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Newz Forum: BOXING: Court date comes before lightweight bout

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posted on Apr, 2 2004 @ 10:02 AM
Associated Press
NEW YORK -- Floyd Mayweather Jr. hasn't had many problems inside the ring. When the gloves are off, it's another story.

The undefeated lightweight champion moves up in weight May 22 to fight DeMarcus Corley in a 140-pound bout that could lead to a lucrative fight with Arturo Gatti.

First, though, he faces a court date in Las Vegas for allegedly hitting the mother of three of his children last December, and also faces a warrant stemming from a bar fight in Michigan.

Through it all, Mayweather remains undaunted.

"Some people say I'm cocky, some people say I'm arrogant, but Floyd Mayweather is the truth. He's the truth," said Mayweather, referring to himself in third person, during a news conference Tuesday.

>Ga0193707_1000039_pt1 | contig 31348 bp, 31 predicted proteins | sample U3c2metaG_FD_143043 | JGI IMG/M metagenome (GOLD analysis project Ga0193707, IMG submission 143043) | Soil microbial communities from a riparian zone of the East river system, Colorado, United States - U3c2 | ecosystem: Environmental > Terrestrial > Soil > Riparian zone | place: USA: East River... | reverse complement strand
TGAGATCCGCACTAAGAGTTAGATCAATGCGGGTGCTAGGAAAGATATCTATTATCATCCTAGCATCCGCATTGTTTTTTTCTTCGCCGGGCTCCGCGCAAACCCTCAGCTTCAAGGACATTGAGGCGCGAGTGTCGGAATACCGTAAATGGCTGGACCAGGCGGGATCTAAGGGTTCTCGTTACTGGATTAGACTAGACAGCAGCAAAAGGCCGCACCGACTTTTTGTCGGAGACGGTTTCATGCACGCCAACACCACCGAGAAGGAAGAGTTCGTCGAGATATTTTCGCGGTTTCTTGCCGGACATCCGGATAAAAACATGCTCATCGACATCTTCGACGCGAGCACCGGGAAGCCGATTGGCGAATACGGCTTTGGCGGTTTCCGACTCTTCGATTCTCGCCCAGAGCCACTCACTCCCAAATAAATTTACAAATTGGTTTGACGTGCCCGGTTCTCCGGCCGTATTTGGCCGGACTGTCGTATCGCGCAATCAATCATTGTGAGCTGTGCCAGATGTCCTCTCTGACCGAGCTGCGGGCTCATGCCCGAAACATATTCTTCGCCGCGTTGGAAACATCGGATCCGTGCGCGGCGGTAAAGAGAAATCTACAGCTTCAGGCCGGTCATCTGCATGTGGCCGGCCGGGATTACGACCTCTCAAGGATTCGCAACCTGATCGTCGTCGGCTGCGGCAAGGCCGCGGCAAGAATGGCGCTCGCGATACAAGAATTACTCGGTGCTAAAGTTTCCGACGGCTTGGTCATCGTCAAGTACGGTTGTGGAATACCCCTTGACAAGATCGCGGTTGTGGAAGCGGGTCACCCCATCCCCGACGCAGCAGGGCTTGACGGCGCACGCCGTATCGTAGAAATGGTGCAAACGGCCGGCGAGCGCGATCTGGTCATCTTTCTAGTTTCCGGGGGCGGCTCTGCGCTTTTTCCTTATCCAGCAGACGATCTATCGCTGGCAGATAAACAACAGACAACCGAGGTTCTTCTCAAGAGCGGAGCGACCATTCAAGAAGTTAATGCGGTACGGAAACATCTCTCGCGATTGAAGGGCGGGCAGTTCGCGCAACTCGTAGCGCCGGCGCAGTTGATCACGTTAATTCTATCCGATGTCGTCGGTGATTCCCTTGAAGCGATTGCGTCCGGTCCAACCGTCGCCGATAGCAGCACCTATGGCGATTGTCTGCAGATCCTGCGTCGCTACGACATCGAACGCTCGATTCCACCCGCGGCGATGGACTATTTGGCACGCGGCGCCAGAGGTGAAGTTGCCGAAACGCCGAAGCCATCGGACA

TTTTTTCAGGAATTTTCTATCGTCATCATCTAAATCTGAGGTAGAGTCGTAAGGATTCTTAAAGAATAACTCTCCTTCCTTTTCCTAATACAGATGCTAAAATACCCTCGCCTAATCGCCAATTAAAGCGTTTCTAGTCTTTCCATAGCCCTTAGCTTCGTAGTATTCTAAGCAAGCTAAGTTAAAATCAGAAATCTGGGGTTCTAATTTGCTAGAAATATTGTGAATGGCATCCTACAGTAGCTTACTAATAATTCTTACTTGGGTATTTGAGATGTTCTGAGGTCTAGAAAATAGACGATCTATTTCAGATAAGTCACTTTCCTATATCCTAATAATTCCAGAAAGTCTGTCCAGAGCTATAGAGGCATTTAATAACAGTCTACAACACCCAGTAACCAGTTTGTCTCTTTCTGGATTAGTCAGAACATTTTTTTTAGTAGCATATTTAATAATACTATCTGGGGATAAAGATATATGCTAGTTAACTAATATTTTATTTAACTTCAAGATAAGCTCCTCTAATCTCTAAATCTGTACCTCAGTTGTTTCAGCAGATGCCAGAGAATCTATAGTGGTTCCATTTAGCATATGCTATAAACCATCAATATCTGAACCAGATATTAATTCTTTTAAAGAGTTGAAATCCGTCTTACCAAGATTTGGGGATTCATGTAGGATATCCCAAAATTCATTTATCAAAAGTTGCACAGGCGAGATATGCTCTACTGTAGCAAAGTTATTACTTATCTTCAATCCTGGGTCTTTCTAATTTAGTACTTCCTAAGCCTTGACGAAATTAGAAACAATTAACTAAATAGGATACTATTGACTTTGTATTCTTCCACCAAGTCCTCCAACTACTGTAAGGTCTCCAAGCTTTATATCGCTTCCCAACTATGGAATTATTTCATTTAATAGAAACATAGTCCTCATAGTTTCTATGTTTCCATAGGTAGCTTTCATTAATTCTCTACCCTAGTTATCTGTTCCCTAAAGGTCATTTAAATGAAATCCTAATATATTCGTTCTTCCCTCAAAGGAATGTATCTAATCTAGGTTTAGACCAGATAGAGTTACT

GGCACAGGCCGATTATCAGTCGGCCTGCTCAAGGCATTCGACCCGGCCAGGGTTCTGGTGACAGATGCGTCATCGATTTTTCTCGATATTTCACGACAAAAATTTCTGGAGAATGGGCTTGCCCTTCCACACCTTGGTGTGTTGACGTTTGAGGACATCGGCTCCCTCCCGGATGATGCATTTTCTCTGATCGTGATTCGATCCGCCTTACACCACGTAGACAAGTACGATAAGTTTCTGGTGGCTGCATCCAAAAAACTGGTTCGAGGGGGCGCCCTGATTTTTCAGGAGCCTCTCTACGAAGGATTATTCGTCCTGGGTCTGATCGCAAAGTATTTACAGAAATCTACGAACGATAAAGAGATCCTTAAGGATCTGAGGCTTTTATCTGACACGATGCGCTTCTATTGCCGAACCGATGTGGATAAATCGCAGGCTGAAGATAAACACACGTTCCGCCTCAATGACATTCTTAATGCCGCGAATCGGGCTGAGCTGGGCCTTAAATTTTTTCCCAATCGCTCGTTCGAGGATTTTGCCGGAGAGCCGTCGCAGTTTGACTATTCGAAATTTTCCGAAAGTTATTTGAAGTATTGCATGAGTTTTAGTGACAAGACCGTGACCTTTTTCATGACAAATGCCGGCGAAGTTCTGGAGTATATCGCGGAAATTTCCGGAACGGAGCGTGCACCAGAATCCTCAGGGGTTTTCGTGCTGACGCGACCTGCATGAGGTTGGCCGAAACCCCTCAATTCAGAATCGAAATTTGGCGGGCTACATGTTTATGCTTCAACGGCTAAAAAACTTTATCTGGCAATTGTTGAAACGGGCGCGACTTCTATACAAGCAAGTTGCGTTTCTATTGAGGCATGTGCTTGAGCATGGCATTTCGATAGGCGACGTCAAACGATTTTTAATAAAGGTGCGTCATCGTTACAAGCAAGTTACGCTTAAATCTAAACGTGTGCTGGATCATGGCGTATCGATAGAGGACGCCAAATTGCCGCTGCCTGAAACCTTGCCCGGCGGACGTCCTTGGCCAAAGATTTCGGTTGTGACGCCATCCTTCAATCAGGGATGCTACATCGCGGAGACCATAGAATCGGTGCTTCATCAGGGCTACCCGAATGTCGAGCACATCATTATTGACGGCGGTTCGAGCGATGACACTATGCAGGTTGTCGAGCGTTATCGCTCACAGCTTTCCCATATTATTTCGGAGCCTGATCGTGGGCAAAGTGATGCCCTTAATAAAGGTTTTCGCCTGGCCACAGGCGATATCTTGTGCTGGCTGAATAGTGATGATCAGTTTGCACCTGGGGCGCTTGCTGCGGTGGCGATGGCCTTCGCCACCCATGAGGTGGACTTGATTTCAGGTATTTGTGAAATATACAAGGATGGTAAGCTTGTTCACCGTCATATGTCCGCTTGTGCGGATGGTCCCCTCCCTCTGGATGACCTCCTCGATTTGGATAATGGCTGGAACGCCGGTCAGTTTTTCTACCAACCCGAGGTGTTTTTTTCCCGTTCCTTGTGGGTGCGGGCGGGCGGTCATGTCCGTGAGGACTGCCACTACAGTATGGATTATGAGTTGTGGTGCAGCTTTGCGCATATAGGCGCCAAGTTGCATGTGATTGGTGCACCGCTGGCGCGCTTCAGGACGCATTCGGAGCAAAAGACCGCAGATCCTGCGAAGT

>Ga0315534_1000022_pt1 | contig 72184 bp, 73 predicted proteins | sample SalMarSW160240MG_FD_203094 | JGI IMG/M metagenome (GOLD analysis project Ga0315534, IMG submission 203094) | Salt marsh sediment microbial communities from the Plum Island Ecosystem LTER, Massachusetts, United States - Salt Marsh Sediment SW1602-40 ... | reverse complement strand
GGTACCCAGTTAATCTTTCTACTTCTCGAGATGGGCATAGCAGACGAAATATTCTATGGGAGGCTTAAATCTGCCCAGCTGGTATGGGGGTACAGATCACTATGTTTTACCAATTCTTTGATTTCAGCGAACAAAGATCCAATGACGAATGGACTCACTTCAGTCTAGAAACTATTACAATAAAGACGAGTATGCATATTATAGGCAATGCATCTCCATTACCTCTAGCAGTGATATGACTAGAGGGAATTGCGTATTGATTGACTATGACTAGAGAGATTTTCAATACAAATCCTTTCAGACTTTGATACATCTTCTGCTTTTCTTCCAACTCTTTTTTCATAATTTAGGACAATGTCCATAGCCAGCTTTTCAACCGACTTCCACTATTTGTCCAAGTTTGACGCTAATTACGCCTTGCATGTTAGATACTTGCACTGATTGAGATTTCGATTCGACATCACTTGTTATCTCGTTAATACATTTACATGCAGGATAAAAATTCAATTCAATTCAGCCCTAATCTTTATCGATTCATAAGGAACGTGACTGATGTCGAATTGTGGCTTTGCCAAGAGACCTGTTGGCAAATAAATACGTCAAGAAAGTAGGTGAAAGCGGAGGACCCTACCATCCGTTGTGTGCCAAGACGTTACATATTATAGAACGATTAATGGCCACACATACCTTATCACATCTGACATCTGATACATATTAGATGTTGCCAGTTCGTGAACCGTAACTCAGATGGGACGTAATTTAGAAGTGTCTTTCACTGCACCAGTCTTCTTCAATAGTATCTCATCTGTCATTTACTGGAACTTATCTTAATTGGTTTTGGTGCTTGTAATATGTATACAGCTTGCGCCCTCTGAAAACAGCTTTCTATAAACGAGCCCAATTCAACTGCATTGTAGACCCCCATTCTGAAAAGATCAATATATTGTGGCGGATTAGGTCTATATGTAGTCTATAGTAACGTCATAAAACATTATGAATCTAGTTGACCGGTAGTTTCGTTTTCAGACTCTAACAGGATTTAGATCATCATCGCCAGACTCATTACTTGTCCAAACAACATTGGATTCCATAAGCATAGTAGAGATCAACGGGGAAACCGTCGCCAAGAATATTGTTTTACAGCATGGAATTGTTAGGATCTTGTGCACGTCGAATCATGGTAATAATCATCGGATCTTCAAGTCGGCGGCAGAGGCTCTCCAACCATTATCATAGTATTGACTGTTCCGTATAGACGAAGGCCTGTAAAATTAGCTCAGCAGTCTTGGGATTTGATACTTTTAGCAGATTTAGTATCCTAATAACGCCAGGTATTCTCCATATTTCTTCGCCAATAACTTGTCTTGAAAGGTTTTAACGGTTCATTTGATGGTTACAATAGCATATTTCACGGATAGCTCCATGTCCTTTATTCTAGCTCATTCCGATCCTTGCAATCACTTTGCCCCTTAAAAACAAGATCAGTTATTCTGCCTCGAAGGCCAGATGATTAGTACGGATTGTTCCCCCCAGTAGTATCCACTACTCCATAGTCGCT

Mayweather will be making his 140-pound debut against Corley in what is being billed as a 12-round WBC elimination fight in Atlantic City, N.J.

Undefeated in 31 fights, Mayweather will be moving into his third different weight class as a professional. The 1996 Olympian was super featherweight champion from 1998-02, and has held the WBC lightweight belt since winning it in his first attempt against Jose Luis Castillo in April 2002.

A win over Corley likely would result in a matchup against Gatti, but Mayweather may first have to solve some problems outside the ring.

Mayweather will be arraigned April 23 in Las Vegas on the felony domestic battery charge, which carries a sentence of up to five years in prison and a maximum $10,000 fine.

Last week, an arrest warrant was issued for Mayweather in Grand Rapids, Mich., charging him with misdemeanor assault and battery. He is accused of kicking a bouncer in a bar in his hometown. The warrant won't be executed unless Mayweather re-enters the state.

Corley, 28-2-1 as a professional, enters the fight with less fanfare. The 29-year-old southpaw lost his title in July to Zab Judah, but feels he's still the best fighter in the division.

"This is a comeback fight for me," said Corley, a Washington, D.C., native. "It's the fight of my life. It's do or die."

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